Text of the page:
My parents really like singing karaoke. In fact, I think it saved their marriage. But it was never something I got into. Not that I haven’t been roped into it from time to time, like when my mom forced me to sing “Save the Best for Last” (it was at my parents’ house and no one else was around so it was actually kind of enjoyable) or when I was living in China and my cousin and her friends pushed into warbling “My Heart Will Go On,” which was a complete disaster because a) it’s Celine Dion, and b) I had never sung it before. My cousin and her friends listened in horrid disbelief, as though they had expected by my sheer American-ness that I should have been able to sing this difficult American song.
My close friends are not karaoke fiends, except, that is, for Yiannis. Recently he and his sister have been hosting karaoke nights at a downtown bar, and while I’ll often go to have a drink, cheer people on, and be generally social, I’ve never sung.
Until last Sunday.
For some reason I had gotten it in my craw that I should sing karaoke in public at least once. in my life It even became a sort of 2018 goal. After trying a bunch of songs, I found one that seemed to be in my range: Anna Nalick’s “Breathe (2am).” I also thought, rather logically, that because I can’t carry a tune in a bucket that a rap song would up my alley. Hence, Kanye West’s “Gold Digger.”
I practiced both songs a lot, having finally learned that practice makes perfect. Still I was nervous. I almost chickened out. But because it was Yiannis’s birthday, I powered through it.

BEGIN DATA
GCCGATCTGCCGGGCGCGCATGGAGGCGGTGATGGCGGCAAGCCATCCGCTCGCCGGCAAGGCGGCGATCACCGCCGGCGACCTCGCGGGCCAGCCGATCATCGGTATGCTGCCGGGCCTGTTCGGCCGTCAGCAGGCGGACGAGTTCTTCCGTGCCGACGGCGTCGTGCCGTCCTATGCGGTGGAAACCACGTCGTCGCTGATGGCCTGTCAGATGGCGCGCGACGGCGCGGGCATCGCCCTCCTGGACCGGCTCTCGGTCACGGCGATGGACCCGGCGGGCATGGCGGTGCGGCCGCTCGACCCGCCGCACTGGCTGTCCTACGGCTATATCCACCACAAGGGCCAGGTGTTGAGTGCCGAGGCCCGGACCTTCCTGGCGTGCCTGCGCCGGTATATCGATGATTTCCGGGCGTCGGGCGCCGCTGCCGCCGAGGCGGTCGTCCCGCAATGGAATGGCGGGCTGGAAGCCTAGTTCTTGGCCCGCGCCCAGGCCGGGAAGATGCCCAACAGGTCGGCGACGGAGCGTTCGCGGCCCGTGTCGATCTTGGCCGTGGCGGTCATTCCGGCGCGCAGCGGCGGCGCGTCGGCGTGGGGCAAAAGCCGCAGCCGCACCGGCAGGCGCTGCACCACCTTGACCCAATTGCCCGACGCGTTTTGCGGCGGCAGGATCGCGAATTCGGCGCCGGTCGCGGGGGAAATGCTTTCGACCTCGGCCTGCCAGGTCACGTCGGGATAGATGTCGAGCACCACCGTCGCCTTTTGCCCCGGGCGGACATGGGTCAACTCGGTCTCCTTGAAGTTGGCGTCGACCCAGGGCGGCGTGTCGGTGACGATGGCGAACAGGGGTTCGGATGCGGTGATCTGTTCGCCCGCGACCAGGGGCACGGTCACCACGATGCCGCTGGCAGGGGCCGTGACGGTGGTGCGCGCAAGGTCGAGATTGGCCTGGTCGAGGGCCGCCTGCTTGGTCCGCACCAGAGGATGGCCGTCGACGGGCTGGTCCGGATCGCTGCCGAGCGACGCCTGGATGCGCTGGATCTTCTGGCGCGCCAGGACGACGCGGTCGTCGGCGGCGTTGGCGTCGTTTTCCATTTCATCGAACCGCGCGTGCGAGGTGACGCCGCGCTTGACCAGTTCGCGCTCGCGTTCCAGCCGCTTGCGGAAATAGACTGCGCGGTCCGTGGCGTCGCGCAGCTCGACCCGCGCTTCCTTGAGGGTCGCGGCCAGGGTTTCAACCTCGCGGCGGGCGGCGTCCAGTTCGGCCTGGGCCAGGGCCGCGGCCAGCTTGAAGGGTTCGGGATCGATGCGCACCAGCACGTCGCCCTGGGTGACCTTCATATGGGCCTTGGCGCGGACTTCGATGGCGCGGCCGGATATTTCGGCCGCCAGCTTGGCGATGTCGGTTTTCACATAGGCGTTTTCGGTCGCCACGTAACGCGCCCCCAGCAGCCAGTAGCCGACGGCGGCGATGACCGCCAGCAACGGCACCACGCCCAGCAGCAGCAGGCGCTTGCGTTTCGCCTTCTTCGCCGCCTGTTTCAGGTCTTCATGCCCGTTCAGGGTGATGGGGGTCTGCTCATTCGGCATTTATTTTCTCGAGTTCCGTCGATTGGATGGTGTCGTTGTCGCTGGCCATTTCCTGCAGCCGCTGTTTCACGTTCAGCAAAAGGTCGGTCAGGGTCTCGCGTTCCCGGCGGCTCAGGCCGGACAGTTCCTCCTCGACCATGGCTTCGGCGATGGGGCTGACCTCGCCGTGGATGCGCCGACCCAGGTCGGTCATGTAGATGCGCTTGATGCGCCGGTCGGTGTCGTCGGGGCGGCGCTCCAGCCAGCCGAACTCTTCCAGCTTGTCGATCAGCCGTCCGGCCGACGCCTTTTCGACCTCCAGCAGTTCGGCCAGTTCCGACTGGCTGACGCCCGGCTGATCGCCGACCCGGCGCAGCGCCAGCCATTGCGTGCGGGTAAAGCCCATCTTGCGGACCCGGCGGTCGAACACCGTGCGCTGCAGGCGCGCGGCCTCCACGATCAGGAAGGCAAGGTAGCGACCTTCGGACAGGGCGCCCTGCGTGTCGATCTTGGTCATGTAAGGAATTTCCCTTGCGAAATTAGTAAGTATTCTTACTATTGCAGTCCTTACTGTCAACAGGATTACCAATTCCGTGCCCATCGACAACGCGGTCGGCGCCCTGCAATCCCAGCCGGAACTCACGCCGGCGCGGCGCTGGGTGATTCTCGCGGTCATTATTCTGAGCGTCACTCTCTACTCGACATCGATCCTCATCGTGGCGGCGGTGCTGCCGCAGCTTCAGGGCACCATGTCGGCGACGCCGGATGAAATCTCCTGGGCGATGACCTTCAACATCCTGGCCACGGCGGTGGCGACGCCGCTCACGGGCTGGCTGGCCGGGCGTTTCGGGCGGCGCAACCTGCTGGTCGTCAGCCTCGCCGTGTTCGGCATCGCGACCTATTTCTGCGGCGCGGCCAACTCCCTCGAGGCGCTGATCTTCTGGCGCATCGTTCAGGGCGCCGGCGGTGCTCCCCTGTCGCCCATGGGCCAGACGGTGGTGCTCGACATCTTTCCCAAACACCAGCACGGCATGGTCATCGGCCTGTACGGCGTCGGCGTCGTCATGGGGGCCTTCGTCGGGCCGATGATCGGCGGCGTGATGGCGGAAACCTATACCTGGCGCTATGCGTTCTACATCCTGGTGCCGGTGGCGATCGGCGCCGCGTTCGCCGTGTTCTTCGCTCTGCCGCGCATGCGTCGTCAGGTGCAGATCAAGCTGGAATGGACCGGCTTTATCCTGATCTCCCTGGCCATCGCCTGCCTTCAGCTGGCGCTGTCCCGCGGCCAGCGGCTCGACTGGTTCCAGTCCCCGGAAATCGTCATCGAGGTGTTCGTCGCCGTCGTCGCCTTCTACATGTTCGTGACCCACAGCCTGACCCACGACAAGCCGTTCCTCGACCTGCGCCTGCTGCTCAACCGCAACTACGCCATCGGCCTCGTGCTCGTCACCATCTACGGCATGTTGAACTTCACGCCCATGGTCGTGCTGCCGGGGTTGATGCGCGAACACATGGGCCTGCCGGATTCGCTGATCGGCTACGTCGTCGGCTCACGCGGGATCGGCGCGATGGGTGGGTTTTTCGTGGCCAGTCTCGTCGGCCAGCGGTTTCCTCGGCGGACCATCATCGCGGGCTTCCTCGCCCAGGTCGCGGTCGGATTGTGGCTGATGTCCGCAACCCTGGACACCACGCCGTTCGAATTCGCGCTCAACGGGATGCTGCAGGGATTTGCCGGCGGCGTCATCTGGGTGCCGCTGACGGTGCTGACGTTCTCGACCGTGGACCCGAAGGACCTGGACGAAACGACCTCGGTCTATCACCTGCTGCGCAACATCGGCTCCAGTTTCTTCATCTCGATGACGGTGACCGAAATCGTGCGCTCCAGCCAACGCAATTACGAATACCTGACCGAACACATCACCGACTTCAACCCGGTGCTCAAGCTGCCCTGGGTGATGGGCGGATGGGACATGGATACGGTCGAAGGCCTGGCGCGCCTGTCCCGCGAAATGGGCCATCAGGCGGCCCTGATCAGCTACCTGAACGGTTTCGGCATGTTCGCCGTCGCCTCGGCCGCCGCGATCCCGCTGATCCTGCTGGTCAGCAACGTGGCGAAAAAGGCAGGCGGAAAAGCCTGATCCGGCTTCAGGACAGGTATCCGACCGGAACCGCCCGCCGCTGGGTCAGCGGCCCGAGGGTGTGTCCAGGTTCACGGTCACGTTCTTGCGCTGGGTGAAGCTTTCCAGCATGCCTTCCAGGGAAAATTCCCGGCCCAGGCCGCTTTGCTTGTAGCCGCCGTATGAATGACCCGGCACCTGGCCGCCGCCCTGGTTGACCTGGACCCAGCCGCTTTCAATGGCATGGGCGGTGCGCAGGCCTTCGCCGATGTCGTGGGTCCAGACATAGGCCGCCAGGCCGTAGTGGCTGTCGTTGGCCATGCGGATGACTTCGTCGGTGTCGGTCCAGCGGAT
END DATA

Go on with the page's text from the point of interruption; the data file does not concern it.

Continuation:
My first song was “Breathe (2am),” luckily because people weren’t really paying attention. Although I knew the lyrics and rhythm (which took me a while to learn), I felt off. I think maybe the lyrics are not quite the right speed at that particular bar, but who knows? However, when I finished no one seemed to notice, which again was dandy by me.
It felt like such a huge accomplishment, not to mention a big relief, to have finally sung that I didn’t even feel a need to sing “Gold Digger.” But a little part of me wanted to. Maybe it was the adrenaline. Maybe because it’s a great song. Either way, I found myself filling out a card and handing it to the bartender.
By the time my turn came up again, the place was much fuller, and when people saw what song I was doing, they seemed to get excited. Again, I felt off with the lyrics and totally screwed up a couple of verses, but surprisingly people seemed impressed. When I got verses correct, there was some cheering, and when I finished there was even more. A couple of guys were like, “That was incredible!” and “That was amazing!” Needless to say I was very, very surprised because I didn’t think I was very good compared to my practice sessions.
I had such an adrenaline rush afterward, I could barely pay attention to the conversation I was having with one of Yiannis’s friends. Then later, on the train, I couldn’t even pay attention to the podcast. I just kept reliving my “performance.”
But whether or not I’ll sing in public again is a whole other story.